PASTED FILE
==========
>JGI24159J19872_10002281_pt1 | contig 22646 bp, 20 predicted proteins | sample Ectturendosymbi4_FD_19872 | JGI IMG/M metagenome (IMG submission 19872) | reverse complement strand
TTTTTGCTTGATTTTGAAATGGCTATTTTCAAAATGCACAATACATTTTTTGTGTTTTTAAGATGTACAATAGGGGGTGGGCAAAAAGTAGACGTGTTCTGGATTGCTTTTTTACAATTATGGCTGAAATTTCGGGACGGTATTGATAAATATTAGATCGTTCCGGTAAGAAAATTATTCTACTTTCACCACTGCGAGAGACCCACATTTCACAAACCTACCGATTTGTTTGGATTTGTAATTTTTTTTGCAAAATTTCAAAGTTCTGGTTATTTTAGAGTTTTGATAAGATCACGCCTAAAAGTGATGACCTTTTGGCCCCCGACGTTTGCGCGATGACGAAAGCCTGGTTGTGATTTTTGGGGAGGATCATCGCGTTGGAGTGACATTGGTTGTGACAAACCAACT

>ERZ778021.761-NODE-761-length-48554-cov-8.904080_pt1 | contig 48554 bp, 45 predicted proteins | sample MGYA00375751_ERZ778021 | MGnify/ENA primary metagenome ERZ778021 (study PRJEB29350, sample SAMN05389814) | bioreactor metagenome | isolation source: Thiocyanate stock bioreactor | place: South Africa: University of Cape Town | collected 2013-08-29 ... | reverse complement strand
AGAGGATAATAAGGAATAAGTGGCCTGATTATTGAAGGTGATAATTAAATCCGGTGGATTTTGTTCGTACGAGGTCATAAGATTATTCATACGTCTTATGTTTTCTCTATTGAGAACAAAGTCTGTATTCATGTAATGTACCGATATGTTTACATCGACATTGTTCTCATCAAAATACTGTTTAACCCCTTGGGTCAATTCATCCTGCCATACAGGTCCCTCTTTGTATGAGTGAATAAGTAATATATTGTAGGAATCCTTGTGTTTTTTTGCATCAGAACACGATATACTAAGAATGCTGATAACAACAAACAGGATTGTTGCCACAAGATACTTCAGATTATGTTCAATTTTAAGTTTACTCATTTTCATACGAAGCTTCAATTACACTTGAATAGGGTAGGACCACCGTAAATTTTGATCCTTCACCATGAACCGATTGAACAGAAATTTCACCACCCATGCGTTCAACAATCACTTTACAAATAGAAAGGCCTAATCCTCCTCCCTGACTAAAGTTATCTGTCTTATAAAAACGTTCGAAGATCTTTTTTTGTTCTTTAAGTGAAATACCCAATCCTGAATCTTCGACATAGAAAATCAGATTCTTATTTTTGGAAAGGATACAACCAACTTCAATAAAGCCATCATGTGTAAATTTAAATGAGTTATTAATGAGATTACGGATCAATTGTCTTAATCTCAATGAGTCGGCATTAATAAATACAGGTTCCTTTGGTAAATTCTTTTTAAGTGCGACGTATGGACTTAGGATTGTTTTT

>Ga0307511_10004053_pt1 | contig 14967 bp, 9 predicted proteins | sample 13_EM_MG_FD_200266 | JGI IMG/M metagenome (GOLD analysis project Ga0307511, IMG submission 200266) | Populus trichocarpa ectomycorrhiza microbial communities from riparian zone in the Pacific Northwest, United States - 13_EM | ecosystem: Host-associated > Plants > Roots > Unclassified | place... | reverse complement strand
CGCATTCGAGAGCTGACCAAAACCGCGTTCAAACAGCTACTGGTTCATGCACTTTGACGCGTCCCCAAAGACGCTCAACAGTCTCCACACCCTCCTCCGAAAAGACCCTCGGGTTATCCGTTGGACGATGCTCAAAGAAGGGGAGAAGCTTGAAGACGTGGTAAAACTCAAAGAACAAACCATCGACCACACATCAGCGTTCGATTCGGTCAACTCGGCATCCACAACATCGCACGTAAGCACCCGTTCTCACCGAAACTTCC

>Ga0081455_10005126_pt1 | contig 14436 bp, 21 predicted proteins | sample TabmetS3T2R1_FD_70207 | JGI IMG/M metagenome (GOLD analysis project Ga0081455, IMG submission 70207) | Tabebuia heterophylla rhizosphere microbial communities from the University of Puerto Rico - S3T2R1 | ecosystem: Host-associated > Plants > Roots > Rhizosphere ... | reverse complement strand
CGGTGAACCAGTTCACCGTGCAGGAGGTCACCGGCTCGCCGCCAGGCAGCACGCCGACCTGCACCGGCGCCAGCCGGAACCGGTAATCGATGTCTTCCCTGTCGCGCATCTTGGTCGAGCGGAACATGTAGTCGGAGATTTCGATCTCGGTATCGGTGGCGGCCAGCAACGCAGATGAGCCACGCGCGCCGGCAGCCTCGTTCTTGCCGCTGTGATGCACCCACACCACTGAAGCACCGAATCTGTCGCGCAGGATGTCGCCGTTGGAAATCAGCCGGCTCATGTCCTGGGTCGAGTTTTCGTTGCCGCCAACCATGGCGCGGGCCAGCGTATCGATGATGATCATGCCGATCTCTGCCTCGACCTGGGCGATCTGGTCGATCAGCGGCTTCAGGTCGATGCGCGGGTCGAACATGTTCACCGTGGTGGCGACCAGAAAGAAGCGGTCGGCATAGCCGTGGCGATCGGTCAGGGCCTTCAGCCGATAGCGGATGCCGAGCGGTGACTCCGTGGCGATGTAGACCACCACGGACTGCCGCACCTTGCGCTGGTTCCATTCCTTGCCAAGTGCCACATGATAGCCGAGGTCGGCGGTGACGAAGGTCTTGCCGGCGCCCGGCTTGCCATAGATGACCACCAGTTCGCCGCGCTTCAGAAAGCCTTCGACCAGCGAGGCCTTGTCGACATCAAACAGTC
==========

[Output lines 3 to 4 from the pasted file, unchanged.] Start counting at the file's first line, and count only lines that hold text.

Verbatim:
>ERZ778021.761-NODE-761-length-48554-cov-8.904080_pt1 | contig 48554 bp, 45 predicted proteins | sample MGYA00375751_ERZ778021 | MGnify/ENA primary metagenome ERZ778021 (study PRJEB29350, sample SAMN05389814) | bioreactor metagenome | isolation source: Thiocyanate stock bioreactor | place: South Africa: University of Cape Town | collected 2013-08-29 ... | reverse complement strand
AGAGGATAATAAGGAATAAGTGGCCTGATTATTGAAGGTGATAATTAAATCCGGTGGATTTTGTTCGTACGAGGTCATAAGATTATTCATACGTCTTATGTTTTCTCTATTGAGAACAAAGTCTGTATTCATGTAATGTACCGATATGTTTACATCGACATTGTTCTCATCAAAATACTGTTTAACCCCTTGGGTCAATTCATCCTGCCATACAGGTCCCTCTTTGTATGAGTGAATAAGTAATATATTGTAGGAATCCTTGTGTTTTTTTGCATCAGAACACGATATACTAAGAATGCTGATAACAACAAACAGGATTGTTGCCACAAGATACTTCAGATTATGTTCAATTTTAAGTTTACTCATTTTCATACGAAGCTTCAATTACACTTGAATAGGGTAGGACCACCGTAAATTTTGATCCTTCACCATGAACCGATTGAACAGAAATTTCACCACCCATGCGTTCAACAATCACTTTACAAATAGAAAGGCCTAATCCTCCTCCCTGACTAAAGTTATCTGTCTTATAAAAACGTTCGAAGATCTTTTTTTGTTCTTTAAGTGAAATACCCAATCCTGAATCTTCGACATAGAAAATCAGATTCTTATTTTTGGAAAGGATACAACCAACTTCAATAAAGCCATCATGTGTAAATTTAAATGAGTTATTAATGAGATTACGGATCAATTGTCTTAATCTCAATGAGTCGGCATTAATAAATACAGGTTCCTTTGGTAAATTCTTTTTAAGTGCGACGTATGGACTTAGGATTGTTTTT